3. Containerization is the new virtualizationIndeed, it is! Docker is a game-changer and an amazing tool we all should be taking advantage of. It completely changes the way we build and ship software.James Turnbull did a great job at getting someone to learn Docker in a precise and concise way. It was a quick read, a great introduction full of examples and information. The downside is that most parts are already outdated (but that's my fault for waiting so much to read it).Recommended.

    4. I highly recommend this book if you are new to Docker. When I started reading it, I had heard of Docker, but I didn't really have a grasp on what containerization was, or how it could be useful. This book changed that. It provided extremely useful hands-on examples of how to get Docker working and some of the many different use-cases for it. You will start by installing Docker, then building simple images and containers. You will learn how to connect your containers through Docker Networking. Yo [...]

    5. The book starts from how to install and configure the Docker Engine, proceeding with explanations of concepts involved and then explaining how to build/orchestrate your own containers. Each covered Docker feature is explained and then demonstrated on an example guiding the reader through each step along the way. Covered topics include: essential Docker commands, working with Dockerfiles, Docker registries, dockerizing various [simple] applications which use other containerized services (e.g. Red [...]

    6. the primer and comprehensive book to get me into the wonderful ecosystem, I read it twice actually with latest revision, it's suitable for everyone who wants to apply docker in production and dev. Also, it's worthy for somebody who just want to keep relevant and updated.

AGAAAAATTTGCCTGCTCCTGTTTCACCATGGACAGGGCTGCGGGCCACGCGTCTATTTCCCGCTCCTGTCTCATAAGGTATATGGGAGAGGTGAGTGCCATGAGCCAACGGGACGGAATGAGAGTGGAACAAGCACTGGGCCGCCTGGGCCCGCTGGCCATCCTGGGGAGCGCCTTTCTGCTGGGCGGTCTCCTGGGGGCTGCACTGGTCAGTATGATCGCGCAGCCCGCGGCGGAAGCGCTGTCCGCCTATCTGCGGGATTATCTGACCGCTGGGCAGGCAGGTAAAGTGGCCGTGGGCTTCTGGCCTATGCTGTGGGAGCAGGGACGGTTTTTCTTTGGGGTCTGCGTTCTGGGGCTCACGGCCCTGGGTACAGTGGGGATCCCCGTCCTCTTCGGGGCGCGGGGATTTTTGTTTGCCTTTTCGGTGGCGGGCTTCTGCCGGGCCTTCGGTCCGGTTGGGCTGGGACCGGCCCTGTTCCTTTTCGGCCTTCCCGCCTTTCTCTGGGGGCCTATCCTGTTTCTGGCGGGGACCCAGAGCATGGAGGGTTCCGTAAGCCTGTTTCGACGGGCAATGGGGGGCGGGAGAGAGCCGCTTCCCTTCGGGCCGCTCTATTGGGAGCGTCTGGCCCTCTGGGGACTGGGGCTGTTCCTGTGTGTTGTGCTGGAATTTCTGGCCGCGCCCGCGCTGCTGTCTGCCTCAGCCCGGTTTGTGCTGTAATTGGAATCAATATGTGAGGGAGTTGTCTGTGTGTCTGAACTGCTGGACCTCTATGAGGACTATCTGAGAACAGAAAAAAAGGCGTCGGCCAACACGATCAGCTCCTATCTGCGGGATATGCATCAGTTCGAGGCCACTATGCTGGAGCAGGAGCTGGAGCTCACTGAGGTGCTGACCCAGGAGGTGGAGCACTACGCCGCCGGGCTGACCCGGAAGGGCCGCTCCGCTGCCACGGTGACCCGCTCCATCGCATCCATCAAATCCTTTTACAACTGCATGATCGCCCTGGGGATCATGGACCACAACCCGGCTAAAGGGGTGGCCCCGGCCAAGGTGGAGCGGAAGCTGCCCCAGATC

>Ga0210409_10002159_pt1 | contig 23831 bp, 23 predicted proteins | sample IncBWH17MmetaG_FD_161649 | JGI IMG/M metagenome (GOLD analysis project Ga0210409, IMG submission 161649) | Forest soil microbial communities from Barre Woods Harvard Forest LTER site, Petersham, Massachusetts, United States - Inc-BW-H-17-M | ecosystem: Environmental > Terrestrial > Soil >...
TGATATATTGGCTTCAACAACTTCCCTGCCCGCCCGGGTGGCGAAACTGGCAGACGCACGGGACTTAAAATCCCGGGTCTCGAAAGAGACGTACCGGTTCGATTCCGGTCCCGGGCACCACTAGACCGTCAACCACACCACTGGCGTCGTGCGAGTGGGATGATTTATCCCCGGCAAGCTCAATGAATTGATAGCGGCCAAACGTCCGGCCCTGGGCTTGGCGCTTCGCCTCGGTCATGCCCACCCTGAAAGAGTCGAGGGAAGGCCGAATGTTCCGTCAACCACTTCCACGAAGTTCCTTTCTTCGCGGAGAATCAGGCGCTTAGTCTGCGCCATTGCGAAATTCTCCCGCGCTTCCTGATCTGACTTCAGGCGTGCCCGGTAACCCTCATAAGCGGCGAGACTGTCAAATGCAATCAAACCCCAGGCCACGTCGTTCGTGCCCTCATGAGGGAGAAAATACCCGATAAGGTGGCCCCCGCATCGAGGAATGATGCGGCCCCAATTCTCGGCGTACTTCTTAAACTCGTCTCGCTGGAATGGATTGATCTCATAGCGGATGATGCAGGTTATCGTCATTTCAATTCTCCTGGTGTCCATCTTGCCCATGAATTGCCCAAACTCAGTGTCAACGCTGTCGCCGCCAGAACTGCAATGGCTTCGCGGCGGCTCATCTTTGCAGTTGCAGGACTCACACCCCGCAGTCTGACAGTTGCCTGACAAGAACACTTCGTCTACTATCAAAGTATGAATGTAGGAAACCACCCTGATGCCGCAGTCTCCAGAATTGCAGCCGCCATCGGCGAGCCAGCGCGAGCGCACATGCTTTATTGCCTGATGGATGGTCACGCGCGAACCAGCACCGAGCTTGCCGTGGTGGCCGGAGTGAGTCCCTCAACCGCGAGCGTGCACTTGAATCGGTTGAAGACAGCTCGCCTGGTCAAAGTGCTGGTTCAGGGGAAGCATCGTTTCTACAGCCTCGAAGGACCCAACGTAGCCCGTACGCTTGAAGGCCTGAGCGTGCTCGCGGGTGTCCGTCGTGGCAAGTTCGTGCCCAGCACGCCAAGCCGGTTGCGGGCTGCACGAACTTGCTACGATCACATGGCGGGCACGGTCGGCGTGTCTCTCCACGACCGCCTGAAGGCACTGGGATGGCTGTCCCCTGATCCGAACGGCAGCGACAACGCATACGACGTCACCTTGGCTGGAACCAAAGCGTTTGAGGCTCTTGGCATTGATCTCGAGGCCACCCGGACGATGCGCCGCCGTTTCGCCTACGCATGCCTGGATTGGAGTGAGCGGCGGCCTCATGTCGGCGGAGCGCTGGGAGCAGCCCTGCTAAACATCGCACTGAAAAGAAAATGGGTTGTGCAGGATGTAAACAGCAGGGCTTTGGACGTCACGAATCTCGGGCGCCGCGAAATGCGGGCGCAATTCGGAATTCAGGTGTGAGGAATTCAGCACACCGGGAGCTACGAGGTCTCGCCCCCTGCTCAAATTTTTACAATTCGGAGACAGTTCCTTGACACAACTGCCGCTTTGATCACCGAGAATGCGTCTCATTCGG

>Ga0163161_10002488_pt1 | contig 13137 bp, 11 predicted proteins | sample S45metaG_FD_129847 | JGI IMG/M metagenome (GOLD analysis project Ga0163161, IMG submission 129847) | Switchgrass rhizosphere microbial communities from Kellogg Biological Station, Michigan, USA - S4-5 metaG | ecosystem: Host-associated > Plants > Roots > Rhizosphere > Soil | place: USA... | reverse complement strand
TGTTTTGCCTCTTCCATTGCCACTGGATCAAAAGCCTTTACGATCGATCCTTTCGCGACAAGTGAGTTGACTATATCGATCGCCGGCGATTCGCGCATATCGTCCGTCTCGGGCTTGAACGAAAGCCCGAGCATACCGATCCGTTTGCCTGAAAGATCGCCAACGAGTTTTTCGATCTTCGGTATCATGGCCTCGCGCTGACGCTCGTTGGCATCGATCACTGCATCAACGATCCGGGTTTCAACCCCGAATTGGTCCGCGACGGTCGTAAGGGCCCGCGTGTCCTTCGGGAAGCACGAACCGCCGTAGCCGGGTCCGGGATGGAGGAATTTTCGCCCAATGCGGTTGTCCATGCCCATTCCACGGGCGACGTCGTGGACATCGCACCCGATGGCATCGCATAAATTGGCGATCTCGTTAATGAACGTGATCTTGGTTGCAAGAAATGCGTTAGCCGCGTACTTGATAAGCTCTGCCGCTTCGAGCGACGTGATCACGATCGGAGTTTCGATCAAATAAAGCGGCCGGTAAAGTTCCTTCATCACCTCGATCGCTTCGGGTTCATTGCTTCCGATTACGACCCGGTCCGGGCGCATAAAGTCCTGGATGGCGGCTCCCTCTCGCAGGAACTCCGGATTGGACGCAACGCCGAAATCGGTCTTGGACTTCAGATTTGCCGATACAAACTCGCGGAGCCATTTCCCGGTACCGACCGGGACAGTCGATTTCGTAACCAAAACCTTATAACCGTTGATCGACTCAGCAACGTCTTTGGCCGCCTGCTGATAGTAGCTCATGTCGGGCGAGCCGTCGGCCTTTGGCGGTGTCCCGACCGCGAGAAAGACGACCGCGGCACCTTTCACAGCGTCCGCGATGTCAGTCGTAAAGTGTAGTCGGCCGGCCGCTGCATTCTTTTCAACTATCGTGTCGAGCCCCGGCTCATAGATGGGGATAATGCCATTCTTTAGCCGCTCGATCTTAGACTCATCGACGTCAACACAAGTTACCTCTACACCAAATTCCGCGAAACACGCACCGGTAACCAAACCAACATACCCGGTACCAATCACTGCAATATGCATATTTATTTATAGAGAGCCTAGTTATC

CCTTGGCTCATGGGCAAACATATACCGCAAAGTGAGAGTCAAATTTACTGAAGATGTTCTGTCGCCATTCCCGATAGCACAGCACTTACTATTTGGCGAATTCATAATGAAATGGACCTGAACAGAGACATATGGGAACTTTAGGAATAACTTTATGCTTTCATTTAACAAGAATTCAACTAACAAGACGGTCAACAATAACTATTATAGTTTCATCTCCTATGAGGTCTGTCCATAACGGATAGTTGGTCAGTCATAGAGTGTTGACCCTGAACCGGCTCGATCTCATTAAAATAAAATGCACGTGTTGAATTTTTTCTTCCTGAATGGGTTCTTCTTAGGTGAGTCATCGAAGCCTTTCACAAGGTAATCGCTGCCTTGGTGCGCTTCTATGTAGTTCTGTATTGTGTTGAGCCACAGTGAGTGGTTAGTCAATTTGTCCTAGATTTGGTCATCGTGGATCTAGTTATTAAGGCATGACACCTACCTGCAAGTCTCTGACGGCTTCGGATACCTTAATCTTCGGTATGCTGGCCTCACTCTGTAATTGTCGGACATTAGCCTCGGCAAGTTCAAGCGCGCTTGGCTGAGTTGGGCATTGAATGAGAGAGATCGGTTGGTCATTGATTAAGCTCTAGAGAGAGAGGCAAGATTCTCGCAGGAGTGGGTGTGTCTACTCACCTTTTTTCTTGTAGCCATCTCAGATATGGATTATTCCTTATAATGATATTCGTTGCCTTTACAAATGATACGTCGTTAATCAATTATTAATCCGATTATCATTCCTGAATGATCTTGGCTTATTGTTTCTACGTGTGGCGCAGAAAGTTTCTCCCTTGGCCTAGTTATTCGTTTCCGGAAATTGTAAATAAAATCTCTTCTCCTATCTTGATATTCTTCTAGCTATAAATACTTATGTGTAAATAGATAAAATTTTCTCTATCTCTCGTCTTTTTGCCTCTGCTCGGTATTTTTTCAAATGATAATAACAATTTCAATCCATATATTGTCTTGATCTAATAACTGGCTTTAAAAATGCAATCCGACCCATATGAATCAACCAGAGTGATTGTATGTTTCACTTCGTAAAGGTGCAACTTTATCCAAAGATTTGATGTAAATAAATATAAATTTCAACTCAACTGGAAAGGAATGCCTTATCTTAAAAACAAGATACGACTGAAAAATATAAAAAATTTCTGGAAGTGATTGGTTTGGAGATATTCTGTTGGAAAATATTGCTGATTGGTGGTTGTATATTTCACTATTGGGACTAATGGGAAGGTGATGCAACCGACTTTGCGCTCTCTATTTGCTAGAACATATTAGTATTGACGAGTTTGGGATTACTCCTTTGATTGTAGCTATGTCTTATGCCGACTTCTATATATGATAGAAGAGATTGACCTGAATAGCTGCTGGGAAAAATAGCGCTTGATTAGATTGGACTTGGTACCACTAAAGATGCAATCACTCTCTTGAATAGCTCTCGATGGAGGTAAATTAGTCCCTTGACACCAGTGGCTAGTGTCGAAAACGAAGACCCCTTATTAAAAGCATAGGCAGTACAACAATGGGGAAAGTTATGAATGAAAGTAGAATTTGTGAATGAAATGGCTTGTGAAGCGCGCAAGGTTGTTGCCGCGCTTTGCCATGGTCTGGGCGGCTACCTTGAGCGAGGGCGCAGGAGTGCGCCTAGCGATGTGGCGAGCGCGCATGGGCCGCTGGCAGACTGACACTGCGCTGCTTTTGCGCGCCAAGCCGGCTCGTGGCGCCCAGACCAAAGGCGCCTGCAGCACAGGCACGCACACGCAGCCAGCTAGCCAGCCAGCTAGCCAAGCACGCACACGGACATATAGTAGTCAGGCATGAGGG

7. NiceThe basics are very well explained . Initial chapters are too good. This book is one pit stop for learning the basics of Docker

    8. Got me startedA well written introduction to the world of Docker. I would recommend to anyone looking to move from VM based infrastructure.

    9. Docker here, Docker there. Anyone keeping himself up to date with the latest bells and whistles has seen that blue whale logo and heard talking about containers. This increase in popularity resulted in itself offering EC2 instances with direct support for containers, as well as several titles dedicated to the subject hitting the shelves. Among them is The Docker Book by James Turnbull, a name that should ring the bell to anyone into Puppet and automation in general, a real gem for anyone willin [...]

    10. The Docker Book does a great job at a very difficult task - getting someone up and running with a set of technologies that's a very fast-moving target. I'm not one of the folks who ran Docker in production pre-1.0 (didn't have a good use case for it at the time) but I was testing it so much of the content is more than a little familiar to me. From that perspective, I understand the criticism that some folks have (that they would have liked a deeper dive). I'm not sure that any deep dive would re [...]